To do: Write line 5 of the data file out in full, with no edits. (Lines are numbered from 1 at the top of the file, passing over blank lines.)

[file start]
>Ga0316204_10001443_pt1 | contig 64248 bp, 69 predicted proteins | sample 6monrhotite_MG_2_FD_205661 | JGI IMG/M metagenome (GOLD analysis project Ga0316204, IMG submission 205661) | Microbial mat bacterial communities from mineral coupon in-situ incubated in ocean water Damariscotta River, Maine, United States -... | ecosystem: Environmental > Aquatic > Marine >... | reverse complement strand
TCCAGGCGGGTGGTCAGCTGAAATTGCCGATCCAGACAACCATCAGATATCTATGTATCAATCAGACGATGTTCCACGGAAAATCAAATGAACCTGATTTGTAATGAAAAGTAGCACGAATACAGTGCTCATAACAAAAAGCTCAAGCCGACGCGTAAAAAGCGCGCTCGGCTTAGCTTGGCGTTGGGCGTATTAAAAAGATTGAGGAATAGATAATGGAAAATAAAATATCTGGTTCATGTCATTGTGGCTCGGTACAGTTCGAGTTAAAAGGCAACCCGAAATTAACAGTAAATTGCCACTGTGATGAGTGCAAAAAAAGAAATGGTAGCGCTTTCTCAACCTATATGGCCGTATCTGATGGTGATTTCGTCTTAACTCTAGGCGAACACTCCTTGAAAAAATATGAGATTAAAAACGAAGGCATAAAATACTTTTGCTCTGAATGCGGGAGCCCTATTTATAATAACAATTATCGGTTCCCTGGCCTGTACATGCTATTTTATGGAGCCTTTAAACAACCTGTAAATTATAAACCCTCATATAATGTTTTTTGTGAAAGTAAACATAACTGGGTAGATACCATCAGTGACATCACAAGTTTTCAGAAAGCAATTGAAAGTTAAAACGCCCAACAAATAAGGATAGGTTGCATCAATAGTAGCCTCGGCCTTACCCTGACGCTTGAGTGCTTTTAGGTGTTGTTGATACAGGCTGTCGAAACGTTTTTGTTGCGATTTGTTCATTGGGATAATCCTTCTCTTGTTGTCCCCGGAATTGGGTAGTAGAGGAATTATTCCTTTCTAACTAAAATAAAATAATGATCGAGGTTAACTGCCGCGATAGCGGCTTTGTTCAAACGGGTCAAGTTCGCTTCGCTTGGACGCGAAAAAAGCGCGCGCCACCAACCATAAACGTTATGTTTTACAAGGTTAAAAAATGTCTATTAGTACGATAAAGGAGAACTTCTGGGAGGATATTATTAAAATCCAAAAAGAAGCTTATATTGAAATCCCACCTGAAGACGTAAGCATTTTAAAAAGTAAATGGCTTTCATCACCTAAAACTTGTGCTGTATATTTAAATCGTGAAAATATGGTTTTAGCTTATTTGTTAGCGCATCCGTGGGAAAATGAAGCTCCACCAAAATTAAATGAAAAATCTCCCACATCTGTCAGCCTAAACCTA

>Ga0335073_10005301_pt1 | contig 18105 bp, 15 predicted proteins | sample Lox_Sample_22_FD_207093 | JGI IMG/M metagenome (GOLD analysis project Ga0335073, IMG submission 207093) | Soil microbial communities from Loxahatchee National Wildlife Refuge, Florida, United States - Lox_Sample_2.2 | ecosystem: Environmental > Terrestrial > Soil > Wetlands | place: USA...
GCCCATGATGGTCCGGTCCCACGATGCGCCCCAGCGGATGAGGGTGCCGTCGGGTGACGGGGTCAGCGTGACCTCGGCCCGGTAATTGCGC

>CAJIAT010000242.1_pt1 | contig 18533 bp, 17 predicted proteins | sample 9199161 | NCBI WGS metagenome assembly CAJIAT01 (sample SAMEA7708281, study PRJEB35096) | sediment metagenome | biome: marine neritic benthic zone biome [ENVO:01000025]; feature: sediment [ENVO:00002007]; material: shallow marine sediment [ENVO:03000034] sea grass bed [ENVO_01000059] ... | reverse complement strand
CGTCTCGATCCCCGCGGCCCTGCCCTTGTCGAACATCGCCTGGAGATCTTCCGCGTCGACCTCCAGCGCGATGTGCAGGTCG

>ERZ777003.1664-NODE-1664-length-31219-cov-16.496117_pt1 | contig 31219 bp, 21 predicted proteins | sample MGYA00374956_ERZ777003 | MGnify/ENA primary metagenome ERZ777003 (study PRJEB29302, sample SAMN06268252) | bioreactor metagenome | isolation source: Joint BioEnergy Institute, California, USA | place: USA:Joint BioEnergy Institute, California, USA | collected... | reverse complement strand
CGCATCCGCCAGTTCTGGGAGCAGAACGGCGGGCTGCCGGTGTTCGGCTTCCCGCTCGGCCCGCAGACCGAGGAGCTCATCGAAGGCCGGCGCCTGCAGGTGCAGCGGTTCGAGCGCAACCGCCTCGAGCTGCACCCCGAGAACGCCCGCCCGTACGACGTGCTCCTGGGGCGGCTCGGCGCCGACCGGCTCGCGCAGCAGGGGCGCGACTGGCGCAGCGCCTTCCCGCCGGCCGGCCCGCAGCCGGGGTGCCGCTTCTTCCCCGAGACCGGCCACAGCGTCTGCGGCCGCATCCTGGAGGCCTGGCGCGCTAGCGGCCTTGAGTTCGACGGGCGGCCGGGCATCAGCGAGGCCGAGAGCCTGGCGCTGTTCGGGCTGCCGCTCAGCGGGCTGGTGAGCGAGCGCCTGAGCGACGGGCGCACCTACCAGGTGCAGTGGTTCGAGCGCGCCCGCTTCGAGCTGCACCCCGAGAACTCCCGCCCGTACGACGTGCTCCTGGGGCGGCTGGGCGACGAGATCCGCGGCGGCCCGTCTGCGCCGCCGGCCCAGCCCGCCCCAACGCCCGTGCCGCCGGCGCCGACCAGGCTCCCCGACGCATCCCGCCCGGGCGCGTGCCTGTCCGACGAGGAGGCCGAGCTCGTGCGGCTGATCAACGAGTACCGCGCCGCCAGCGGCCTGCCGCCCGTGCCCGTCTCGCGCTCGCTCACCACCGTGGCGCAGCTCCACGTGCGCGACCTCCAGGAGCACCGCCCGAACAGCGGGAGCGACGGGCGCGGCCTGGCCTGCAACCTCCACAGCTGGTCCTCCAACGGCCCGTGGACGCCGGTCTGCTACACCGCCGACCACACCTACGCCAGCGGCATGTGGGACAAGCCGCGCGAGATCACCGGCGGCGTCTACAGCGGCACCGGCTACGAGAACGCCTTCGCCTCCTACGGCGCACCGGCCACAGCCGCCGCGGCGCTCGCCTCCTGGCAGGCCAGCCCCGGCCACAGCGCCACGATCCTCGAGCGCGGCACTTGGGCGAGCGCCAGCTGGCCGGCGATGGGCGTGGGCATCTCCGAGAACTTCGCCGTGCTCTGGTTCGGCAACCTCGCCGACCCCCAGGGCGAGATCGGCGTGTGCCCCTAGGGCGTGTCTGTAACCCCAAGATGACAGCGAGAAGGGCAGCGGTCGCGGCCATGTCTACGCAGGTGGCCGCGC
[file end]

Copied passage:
>CAJIAT010000242.1_pt1 | contig 18533 bp, 17 predicted proteins | sample 9199161 | NCBI WGS metagenome assembly CAJIAT01 (sample SAMEA7708281, study PRJEB35096) | sediment metagenome | biome: marine neritic benthic zone biome [ENVO:01000025]; feature: sediment [ENVO:00002007]; material: shallow marine sediment [ENVO:03000034] sea grass bed [ENVO_01000059] ... | reverse complement strand